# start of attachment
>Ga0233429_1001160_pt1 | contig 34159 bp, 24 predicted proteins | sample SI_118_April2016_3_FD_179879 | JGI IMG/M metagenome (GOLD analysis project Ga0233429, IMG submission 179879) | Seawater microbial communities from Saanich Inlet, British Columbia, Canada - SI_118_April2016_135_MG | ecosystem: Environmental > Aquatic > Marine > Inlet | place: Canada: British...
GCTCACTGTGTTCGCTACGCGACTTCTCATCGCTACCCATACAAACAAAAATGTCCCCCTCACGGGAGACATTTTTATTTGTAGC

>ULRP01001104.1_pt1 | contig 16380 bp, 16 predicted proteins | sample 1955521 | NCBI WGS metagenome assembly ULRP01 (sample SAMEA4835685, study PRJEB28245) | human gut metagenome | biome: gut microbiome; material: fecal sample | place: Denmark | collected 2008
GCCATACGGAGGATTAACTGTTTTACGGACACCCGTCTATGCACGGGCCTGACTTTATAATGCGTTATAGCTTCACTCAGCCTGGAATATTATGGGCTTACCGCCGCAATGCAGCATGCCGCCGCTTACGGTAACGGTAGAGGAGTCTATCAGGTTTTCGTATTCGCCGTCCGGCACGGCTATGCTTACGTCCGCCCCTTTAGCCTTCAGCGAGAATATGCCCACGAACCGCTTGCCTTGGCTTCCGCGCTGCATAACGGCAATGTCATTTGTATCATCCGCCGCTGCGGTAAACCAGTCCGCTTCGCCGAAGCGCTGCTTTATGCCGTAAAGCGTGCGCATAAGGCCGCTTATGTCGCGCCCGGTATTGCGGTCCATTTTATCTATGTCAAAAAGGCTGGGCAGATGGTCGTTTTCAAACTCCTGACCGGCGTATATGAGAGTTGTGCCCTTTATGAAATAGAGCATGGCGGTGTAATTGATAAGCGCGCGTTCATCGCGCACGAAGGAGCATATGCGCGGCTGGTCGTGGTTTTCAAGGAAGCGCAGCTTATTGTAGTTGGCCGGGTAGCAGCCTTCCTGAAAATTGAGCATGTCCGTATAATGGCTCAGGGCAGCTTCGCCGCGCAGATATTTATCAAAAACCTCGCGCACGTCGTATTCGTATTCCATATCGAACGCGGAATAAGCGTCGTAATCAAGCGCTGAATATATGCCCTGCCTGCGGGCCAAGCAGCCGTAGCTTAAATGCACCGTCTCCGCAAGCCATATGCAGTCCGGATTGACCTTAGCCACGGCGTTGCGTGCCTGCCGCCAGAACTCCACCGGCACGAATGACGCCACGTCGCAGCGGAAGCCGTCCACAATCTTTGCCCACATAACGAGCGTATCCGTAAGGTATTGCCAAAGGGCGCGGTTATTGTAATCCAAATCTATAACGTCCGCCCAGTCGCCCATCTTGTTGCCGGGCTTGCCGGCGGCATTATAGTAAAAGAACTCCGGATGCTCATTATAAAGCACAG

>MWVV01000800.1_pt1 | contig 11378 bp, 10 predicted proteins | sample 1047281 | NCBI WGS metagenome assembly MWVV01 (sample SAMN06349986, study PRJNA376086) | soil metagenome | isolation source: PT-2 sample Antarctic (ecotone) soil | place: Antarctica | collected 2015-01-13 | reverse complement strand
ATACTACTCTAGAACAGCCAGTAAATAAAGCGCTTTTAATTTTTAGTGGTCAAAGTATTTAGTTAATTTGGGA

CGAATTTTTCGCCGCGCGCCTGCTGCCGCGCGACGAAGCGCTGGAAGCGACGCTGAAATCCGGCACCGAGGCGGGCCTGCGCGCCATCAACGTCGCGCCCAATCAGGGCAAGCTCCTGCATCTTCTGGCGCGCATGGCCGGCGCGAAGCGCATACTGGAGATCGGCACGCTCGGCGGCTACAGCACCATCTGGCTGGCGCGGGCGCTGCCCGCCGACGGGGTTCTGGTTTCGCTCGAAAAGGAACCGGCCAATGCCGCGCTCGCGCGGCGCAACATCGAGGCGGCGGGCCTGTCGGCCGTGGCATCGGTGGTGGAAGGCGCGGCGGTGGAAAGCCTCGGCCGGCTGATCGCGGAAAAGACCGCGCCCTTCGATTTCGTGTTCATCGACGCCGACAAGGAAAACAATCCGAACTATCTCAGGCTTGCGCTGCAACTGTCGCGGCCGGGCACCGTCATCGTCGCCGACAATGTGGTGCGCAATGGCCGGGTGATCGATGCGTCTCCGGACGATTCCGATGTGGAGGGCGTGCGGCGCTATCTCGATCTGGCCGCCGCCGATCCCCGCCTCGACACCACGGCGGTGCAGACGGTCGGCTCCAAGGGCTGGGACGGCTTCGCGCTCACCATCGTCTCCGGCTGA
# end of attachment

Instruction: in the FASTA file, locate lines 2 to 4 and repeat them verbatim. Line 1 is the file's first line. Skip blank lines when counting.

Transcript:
GCTCACTGTGTTCGCTACGCGACTTCTCATCGCTACCCATACAAACAAAAATGTCCCCCTCACGGGAGACATTTTTATTTGTAGC

>ULRP01001104.1_pt1 | contig 16380 bp, 16 predicted proteins | sample 1955521 | NCBI WGS metagenome assembly ULRP01 (sample SAMEA4835685, study PRJEB28245) | human gut metagenome | biome: gut microbiome; material: fecal sample | place: Denmark | collected 2008
GCCATACGGAGGATTAACTGTTTTACGGACACCCGTCTATGCACGGGCCTGACTTTATAATGCGTTATAGCTTCACTCAGCCTGGAATATTATGGGCTTACCGCCGCAATGCAGCATGCCGCCGCTTACGGTAACGGTAGAGGAGTCTATCAGGTTTTCGTATTCGCCGTCCGGCACGGCTATGCTTACGTCCGCCCCTTTAGCCTTCAGCGAGAATATGCCCACGAACCGCTTGCCTTGGCTTCCGCGCTGCATAACGGCAATGTCATTTGTATCATCCGCCGCTGCGGTAAACCAGTCCGCTTCGCCGAAGCGCTGCTTTATGCCGTAAAGCGTGCGCATAAGGCCGCTTATGTCGCGCCCGGTATTGCGGTCCATTTTATCTATGTCAAAAAGGCTGGGCAGATGGTCGTTTTCAAACTCCTGACCGGCGTATATGAGAGTTGTGCCCTTTATGAAATAGAGCATGGCGGTGTAATTGATAAGCGCGCGTTCATCGCGCACGAAGGAGCATATGCGCGGCTGGTCGTGGTTTTCAAGGAAGCGCAGCTTATTGTAGTTGGCCGGGTAGCAGCCTTCCTGAAAATTGAGCATGTCCGTATAATGGCTCAGGGCAGCTTCGCCGCGCAGATATTTATCAAAAACCTCGCGCACGTCGTATTCGTATTCCATATCGAACGCGGAATAAGCGTCGTAATCAAGCGCTGAATATATGCCCTGCCTGCGGGCCAAGCAGCCGTAGCTTAAATGCACCGTCTCCGCAAGCCATATGCAGTCCGGATTGACCTTAGCCACGGCGTTGCGTGCCTGCCGCCAGAACTCCACCGGCACGAATGACGCCACGTCGCAGCGGAAGCCGTCCACAATCTTTGCCCACATAACGAGCGTATCCGTAAGGTATTGCCAAAGGGCGCGGTTATTGTAATCCAAATCTATAACGTCCGCCCAGTCGCCCATCTTGTTGCCGGGCTTGCCGGCGGCATTATAGTAAAAGAACTCCGGATGCTCATTATAAAGCACAG